1 Introduction

The healthcare systems in Europe and the most developed countries in the world are faced with challenging transition processes due to demographic change. The increase of the elderly population and the expectation of life brings about serious risks, with some profound socio and economic impact on our societies. To reduce the burden of social care, integration of existing unobtrusive, easy-to-use and transparent monitoring systems are proven to be an acceptable solution by the elderly and their careers. The ultimate goal of the research is to replace the carer with a virtual intelligent carer capable of interpretation and understanding of their activities.

Many technological advances in monitoring systems are developed. Ambient Intelligence has been adopted as a term referring to environments that are sensitive and responsive to the presence of people and it is a candidate to become the next wave of computing. Indeed, this novel computing approach is aimed to extend the ubiquitous vision by incorporating intrinsic intelligence in pervasive systems. This idea enables the study, design and development of paradigms for smart environments that not only react to human events through sensing, interpretation and service provision but also learn and adapt their operation and services to the users over time. These paradigms employ contextual information when available, and offer unobtrusive and intuitive interfaces to their users.

The guest editors of this special issue have organised annual workshops under the same topic for many years. The papers presented in this special issue are mainly from the papers presented during the 4th International Workshop on Human Behaviour Monitoring, Interpretation and Understanding (NOTION). The workshop was part of the 2019 Pervasive Technologies Related to Assistive Environments (PETRA) conference.

This special issue aims to encompass valuable research and achievement in the monitoring, interpretation and understanding of human behaviour through smart technologies. There are many readily available monitoring systems to monitor people in their home environment. However, there are challenges ahead with respect to interpretation and understanding of the sensory data and linked that with the actual activity representing a specific behaviour.

Following the special issue call for papers, 34 manuscripts were received. Among them, 17 papers were accepted subject to major revisions. After the next rounds of the revisions, 13 papers were finally accepted for publication. The guest editors wish that this collection of papers demonstrate the state of the art in the area of ambient intelligence applications in human behaviour analysis from different perspectives, and can effectively contribute to the body of knowledge in this subject area.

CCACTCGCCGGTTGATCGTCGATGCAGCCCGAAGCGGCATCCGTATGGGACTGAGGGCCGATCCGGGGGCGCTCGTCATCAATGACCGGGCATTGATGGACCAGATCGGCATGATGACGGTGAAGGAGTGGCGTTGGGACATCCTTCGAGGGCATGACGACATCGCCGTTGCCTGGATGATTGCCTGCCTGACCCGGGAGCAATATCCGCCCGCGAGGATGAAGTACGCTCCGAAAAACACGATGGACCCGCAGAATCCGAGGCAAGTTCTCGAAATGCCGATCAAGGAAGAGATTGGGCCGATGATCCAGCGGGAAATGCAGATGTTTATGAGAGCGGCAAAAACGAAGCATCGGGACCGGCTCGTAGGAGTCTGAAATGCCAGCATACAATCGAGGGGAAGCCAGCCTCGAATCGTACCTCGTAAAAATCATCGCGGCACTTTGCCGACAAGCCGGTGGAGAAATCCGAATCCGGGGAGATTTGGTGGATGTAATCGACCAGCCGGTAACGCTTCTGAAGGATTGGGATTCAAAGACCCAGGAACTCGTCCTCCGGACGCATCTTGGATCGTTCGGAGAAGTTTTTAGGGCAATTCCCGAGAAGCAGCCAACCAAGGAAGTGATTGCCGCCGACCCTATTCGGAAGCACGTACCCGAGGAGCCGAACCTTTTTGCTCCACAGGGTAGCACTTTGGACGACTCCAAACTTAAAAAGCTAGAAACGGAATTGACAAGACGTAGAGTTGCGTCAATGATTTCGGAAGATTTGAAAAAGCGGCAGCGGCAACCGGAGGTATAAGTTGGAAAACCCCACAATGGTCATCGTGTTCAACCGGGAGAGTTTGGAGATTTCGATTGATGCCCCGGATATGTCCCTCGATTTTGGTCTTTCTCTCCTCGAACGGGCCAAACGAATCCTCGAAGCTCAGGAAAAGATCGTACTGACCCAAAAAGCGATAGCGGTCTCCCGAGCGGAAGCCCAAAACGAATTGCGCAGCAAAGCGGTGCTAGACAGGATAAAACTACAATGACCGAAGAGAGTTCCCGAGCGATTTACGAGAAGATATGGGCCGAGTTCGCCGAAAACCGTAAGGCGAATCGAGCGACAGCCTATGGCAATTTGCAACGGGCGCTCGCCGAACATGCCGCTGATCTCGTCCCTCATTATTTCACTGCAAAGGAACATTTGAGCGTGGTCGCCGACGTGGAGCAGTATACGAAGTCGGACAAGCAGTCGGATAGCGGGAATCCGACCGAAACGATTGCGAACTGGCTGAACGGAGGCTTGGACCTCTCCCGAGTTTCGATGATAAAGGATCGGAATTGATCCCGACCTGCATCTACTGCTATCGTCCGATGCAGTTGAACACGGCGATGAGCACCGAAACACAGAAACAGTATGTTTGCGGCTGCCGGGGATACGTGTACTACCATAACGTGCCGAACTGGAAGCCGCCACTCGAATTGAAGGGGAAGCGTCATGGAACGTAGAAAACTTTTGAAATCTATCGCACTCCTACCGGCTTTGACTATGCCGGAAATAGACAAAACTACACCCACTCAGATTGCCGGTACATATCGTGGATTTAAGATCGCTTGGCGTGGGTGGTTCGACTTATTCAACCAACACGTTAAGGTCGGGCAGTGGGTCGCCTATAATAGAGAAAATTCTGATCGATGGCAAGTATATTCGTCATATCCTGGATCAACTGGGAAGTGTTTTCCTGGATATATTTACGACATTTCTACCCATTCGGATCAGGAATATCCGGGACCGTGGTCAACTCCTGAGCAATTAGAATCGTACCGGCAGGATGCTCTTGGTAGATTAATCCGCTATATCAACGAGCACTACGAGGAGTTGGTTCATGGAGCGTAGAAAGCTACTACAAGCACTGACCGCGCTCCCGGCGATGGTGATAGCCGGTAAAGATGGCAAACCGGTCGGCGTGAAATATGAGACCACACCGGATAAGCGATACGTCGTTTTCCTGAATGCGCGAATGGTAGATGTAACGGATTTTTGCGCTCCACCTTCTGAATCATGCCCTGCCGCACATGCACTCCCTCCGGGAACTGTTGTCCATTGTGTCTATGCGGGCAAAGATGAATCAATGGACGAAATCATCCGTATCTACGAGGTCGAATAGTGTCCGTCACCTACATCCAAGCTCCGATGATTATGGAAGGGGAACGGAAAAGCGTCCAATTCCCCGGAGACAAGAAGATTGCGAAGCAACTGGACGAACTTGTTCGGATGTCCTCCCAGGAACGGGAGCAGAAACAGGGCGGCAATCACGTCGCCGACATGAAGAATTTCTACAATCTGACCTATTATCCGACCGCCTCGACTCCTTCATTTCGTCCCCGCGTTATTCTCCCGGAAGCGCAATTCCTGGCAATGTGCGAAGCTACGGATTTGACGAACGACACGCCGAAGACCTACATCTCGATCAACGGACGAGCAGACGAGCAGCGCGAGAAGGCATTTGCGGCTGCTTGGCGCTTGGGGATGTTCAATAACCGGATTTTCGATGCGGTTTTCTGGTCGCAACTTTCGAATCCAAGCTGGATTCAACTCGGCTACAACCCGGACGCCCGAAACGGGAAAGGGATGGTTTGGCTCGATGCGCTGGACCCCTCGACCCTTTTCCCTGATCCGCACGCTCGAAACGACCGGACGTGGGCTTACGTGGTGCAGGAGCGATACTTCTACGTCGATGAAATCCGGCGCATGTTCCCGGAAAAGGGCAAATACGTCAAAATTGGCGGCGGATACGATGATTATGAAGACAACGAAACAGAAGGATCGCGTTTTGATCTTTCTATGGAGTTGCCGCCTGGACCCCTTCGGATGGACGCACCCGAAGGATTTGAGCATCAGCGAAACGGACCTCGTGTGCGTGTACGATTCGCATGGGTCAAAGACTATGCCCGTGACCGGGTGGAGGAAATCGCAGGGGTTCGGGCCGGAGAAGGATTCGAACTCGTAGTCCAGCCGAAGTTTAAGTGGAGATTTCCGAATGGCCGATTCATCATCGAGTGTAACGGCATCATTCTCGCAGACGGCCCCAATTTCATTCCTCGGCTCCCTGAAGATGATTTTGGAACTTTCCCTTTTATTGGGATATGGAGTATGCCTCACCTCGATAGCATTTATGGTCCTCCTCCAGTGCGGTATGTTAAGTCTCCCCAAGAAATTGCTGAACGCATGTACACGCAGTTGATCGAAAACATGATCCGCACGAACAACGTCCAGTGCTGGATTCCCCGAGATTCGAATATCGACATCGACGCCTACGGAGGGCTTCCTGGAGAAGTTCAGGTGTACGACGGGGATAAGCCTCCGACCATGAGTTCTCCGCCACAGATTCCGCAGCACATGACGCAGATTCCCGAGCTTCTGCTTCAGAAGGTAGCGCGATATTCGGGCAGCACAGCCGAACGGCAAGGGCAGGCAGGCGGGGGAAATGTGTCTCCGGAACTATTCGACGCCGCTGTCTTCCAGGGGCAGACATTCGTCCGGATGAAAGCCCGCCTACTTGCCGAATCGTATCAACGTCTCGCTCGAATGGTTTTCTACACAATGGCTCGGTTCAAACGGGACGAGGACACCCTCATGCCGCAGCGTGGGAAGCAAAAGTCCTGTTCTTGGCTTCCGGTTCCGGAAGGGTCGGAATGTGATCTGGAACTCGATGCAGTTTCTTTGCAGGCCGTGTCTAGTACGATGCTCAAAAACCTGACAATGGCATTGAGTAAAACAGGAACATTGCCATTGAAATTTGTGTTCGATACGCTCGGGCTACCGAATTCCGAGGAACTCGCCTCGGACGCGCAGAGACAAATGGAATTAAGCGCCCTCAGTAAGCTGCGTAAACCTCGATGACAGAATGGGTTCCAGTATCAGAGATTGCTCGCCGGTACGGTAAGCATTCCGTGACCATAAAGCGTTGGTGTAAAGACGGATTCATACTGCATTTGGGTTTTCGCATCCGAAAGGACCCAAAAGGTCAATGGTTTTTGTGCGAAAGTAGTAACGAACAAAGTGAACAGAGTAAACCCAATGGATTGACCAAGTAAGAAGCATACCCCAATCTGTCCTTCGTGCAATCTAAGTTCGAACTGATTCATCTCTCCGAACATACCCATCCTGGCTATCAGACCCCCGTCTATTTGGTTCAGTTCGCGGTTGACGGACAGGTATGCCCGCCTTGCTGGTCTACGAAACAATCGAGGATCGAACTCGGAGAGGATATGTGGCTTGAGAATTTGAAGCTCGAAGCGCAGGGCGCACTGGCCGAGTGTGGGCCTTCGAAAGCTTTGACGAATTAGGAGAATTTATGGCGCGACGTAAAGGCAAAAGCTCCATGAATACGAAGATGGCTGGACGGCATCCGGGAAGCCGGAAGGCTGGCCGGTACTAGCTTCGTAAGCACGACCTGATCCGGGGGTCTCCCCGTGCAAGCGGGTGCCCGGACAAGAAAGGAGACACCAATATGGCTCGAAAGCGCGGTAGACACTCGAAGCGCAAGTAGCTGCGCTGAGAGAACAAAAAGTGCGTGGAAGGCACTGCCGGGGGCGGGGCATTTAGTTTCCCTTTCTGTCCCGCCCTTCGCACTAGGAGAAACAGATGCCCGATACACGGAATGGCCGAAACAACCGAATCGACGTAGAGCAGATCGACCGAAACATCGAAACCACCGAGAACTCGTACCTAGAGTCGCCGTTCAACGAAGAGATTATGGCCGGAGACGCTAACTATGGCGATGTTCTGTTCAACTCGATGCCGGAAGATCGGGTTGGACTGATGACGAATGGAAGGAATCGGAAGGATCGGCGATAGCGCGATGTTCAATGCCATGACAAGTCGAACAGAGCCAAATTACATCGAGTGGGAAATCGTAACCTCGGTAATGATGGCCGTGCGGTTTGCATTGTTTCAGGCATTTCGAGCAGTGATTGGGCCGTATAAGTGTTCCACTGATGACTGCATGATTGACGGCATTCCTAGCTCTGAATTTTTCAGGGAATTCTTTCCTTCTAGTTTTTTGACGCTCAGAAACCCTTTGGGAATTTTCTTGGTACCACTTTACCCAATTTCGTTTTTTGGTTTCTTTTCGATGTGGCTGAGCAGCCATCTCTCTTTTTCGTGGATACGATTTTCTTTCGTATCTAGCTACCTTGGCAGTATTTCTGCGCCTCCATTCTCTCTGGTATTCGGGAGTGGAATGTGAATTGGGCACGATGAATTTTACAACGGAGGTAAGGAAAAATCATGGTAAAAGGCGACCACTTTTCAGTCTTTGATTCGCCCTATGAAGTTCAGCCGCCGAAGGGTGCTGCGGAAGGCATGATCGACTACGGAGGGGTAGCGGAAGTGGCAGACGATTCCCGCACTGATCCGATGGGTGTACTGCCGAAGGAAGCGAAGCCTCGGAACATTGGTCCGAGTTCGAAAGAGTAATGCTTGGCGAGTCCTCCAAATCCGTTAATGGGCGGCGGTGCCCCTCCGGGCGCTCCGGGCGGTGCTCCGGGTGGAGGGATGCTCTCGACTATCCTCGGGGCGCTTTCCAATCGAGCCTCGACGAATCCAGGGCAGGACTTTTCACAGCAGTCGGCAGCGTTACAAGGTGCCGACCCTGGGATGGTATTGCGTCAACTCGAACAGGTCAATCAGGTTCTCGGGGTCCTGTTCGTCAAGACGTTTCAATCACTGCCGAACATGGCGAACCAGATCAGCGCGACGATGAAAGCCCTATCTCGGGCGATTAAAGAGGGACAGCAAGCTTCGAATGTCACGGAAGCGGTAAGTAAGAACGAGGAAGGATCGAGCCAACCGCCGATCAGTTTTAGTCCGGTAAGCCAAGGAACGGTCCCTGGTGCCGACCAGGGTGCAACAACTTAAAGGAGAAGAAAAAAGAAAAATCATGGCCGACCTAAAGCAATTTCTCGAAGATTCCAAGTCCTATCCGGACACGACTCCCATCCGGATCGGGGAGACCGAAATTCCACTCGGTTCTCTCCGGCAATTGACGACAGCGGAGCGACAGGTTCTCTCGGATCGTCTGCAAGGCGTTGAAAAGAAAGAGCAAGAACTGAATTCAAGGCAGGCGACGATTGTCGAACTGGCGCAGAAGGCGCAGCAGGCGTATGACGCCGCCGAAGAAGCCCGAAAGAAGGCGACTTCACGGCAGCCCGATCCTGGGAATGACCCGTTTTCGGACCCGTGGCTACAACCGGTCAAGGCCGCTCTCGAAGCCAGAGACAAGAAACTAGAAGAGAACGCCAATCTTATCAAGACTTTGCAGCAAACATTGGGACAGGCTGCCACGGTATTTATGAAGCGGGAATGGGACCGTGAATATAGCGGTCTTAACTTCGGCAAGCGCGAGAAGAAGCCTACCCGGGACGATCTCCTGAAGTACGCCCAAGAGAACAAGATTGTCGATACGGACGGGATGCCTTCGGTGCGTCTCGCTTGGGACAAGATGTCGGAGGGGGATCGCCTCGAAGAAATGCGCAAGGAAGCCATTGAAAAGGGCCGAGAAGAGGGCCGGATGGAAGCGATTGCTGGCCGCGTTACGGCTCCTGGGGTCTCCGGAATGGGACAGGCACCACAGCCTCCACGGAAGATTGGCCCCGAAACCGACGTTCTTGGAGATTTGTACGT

2 Contributions of this issue

A brief review of the gathered papers in this special issue shows the wide range of approaches, methodologies and techniques that the authors have taken in human behaviour monitoring and detection.

In the first paper by D. Hooda and R. Rani entitled “Ontology Driven Human Activity Recognition in Heterogeneous Sensor Measurements” Hooda and Rani (2020), an ontology-based knowledge model is proposed for human activity recognition. Sensor measurements and activity recognition collectively contribute to develop the proposed ontology and to conceptualise the activity recognition process. The highlight of this research work is that the proposed model can effectively capture the semantic relationships between the low level (simple) and high level (inferred) activities.

The next paper is “A novel feature selection method based on comparison of correlations for human activity recognition problems” by Tsanousa et al. Tsanousa et al. (2020), with a focus on feature selection in human activity recognition. Their method is based on recordings of triaxial accelerometers and gyroscopes and creating a subset of features to optimises the performances of different activity classification algorithms.

Hirt et al.’s paper entitled “Stress Generation and Non-intrusive Measurement in Virtual Environments Using Eye Tracking” Hirt et al. (2020) checks if and how stress can be measured in a non-intrusive way, such as while the users explore a virtual environment. The authors have evaluated this idea by using eye tracking devices to detect stress levels and measuring the individual’s pupil diameter and pulses.

Next, there is a paper by Makri et al., entitled “Human behaviour in multimodal interaction: main effects of civic action and interpersonal and problem-solving skills” Makri et al. (2020). The focus of this paper is on multi-modal interaction and its effects on the human behaviour during meta-cognitive skill training. The authors have designed a user-system evaluation by sensing the before-and-after interaction of the users with the system, integrating a range of factors including dialogue system performance, metacognitive-related and individual-and-community level-related attributes.